Designer Skin LLC v. S & L Vitamins, Inc., et al.
Kenneth M. Zeran v. America Online, Inc.
958 F. Supp. 1124 (E.D. Va. March 21, 1997)(Ellis, J.) aff'd. 129 F. 3d 327 (4th Cir. Nov. 12, 1997), cert. denied, 524 US 937 (1998)
An unknown individual posted on a bulletin board operated by defendant America Online Inc. ("AOL") a series of notices advertising the sale of t-shirts and other items with slogans glorifying the bombing of the Alfred P. Murrah Federal Building in Oklahoma. The notices stated that the merchandise could be purchased by calling the plaintiff at the telephone number posted on the notice. Plaintiff, who had no involvement whatsoever in the posting of these notices, was bombarded repeatedly with unflattering telephone calls and threats on his life by people who found the notices to be in extremely poor taste.
Plaintiff informed AOL that he was not involved in these unauthorized notices, and asked that AOL both remove them and take steps to prevent reposting. Despite removal, the notices were reposted on numerous occasions in an approximately three week period.
Plaintiff sued "AOL for negligence, under the theory that distributors of information are liable for the distribution of material which they knew or should have known was of a defamatory character." The Court held that this state tort was preempted by the Communications Decency Act, which granted AOL immunity from prosecution for negligence in connection with the posting of statements made by others. As a result, the court granted AOL's motion for judgment on the pleadings.
In reaching its conclusion, the court determined that the CDA did not preempt the entire field of state regulation of interactive service providers. "To the contrary, Section 230(d)(3) [of the CDA] reflects Congress' clear and unambiguous intent to retain state law remedies except in the event of a conflict between those remedies and the CDA."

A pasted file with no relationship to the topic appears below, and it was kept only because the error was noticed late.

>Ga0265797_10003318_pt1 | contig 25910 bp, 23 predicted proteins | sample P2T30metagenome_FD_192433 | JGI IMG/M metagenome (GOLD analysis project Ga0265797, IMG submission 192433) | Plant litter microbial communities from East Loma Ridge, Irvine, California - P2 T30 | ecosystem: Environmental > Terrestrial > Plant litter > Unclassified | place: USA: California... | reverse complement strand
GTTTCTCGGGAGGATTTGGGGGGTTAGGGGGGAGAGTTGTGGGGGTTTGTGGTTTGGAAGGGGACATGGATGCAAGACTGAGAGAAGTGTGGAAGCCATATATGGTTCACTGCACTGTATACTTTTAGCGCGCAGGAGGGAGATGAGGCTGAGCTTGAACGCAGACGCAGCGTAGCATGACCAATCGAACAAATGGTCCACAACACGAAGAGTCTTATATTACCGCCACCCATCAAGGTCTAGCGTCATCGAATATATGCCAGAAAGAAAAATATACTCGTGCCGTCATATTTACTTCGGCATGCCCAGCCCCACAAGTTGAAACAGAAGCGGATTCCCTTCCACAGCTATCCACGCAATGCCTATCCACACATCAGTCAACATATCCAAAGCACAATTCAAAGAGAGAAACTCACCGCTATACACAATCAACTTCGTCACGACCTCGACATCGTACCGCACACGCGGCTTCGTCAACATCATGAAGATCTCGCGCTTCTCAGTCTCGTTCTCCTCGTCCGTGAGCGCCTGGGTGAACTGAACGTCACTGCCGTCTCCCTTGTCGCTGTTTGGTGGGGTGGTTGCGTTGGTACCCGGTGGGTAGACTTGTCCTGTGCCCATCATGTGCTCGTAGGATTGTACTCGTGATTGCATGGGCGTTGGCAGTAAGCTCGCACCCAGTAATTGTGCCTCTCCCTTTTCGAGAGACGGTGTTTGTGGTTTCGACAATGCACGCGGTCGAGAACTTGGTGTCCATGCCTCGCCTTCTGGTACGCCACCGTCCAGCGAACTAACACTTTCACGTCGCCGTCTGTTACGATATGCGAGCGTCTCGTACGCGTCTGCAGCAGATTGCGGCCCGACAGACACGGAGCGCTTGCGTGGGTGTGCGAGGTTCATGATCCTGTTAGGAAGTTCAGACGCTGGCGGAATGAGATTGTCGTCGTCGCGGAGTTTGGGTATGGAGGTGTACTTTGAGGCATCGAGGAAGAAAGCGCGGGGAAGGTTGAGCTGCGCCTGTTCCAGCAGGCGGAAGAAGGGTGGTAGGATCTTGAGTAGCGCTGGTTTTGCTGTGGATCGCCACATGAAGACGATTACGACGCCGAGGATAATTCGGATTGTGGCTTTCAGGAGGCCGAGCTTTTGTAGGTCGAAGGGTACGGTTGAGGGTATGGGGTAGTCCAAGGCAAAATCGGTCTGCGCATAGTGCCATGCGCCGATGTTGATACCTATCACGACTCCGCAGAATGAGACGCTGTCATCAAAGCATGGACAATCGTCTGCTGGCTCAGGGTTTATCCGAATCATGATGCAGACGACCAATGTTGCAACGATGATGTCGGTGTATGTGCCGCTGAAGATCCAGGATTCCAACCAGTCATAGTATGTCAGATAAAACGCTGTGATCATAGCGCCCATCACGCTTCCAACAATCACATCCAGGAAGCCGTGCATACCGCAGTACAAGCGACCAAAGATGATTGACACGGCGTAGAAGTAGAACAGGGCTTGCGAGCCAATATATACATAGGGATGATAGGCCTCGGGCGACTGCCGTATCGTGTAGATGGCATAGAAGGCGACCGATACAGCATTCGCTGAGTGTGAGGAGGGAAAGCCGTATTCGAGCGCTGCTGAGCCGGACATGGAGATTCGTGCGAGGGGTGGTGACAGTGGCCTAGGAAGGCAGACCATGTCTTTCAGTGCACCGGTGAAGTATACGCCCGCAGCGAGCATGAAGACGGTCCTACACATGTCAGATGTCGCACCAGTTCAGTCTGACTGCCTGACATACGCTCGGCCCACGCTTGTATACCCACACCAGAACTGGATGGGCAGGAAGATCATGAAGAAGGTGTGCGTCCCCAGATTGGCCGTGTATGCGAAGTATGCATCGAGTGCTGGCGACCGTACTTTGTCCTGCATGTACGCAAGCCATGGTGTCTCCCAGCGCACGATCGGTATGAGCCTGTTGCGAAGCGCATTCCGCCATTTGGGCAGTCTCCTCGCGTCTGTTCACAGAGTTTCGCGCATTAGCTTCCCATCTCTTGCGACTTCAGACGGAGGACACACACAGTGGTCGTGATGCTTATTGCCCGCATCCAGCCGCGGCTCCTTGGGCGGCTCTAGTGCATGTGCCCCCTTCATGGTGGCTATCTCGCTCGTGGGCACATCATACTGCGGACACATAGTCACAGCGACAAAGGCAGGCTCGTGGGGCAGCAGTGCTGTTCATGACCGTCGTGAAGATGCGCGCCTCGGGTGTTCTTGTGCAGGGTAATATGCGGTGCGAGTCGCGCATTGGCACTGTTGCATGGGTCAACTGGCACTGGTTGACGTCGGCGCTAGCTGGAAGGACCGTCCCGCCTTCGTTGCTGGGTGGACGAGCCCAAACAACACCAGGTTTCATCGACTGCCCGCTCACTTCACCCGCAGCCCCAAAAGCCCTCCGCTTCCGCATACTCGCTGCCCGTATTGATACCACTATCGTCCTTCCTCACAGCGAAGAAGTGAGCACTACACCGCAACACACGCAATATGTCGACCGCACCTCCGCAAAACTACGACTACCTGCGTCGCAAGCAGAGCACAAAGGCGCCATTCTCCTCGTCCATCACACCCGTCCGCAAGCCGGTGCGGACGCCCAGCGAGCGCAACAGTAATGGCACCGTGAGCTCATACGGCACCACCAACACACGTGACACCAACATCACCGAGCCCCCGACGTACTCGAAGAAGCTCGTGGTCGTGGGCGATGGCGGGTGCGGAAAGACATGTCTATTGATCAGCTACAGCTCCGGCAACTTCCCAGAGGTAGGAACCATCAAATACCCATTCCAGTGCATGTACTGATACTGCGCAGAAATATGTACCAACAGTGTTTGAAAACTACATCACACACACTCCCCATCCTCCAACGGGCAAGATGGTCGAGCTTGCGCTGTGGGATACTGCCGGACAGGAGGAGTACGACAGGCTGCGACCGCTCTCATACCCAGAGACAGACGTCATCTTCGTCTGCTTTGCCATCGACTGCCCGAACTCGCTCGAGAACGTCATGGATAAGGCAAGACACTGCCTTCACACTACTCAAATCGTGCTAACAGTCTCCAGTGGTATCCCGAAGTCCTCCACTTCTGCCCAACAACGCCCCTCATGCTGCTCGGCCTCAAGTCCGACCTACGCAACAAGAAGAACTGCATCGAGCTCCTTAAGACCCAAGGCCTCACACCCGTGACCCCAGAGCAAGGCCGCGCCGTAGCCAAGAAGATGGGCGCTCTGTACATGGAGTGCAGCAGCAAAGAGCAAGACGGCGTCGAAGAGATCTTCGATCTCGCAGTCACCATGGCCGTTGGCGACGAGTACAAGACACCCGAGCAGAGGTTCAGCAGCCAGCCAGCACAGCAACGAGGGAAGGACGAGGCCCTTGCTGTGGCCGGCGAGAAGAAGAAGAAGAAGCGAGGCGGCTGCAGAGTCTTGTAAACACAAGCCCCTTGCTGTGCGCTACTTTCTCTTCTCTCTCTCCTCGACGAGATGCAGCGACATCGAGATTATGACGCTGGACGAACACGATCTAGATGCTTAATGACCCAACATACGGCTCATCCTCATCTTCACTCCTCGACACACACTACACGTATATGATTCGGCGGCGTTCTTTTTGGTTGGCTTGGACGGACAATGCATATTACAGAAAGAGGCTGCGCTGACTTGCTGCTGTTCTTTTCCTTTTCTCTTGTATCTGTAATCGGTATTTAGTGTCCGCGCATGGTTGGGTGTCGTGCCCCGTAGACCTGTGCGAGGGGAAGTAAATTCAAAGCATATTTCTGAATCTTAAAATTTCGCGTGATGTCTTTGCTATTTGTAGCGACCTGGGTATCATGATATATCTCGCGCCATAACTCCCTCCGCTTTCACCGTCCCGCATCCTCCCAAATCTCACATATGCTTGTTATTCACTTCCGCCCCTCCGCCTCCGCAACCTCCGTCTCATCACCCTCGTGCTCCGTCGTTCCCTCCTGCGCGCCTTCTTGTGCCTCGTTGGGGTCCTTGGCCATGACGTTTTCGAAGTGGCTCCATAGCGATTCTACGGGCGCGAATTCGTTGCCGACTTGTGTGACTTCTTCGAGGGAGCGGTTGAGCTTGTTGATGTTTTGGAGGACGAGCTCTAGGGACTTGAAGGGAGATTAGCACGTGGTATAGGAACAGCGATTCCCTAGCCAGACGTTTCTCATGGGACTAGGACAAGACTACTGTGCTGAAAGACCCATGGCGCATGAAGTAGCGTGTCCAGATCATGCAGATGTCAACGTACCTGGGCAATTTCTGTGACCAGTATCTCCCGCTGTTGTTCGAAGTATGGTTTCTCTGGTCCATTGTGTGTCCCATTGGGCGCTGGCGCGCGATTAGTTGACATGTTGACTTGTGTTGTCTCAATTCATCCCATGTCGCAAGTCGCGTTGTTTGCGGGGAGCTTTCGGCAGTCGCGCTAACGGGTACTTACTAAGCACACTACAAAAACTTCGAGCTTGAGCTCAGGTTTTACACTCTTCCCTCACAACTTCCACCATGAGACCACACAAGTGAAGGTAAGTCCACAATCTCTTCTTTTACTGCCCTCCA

The court did find, however, that because the state law tort of distributor liability conflicted with the federal CDA, it was preempted. Section 230(c)(1) provides that "[no] provider or user of an interactive computer service shall be treated as the publisher or speaker of any information provided by another information content provider." The court held that this grant of immunity applied to common law distributor liability.
The court further held that such a claim conflicts with the purposes behind the CDA, which were to "encourage the development of technologies, procedures and techniques by which objectionable material could be blocked or deleted either by the interactive computer service provider itself or by the families and schools receiving information via the Internet." Such a purpose is frustrated by imposing distributor liability on information service providers.
Lastly, the court held that the CDA was to be retroactively applied to cases where the cause of action arose prior to the enactment of the statute, but a lawsuit asserting such claim was not commenced until after the statute's effective date. Left for another day is whether suits asserting such claims that were commenced before the enactment of the CDA are similarly barred.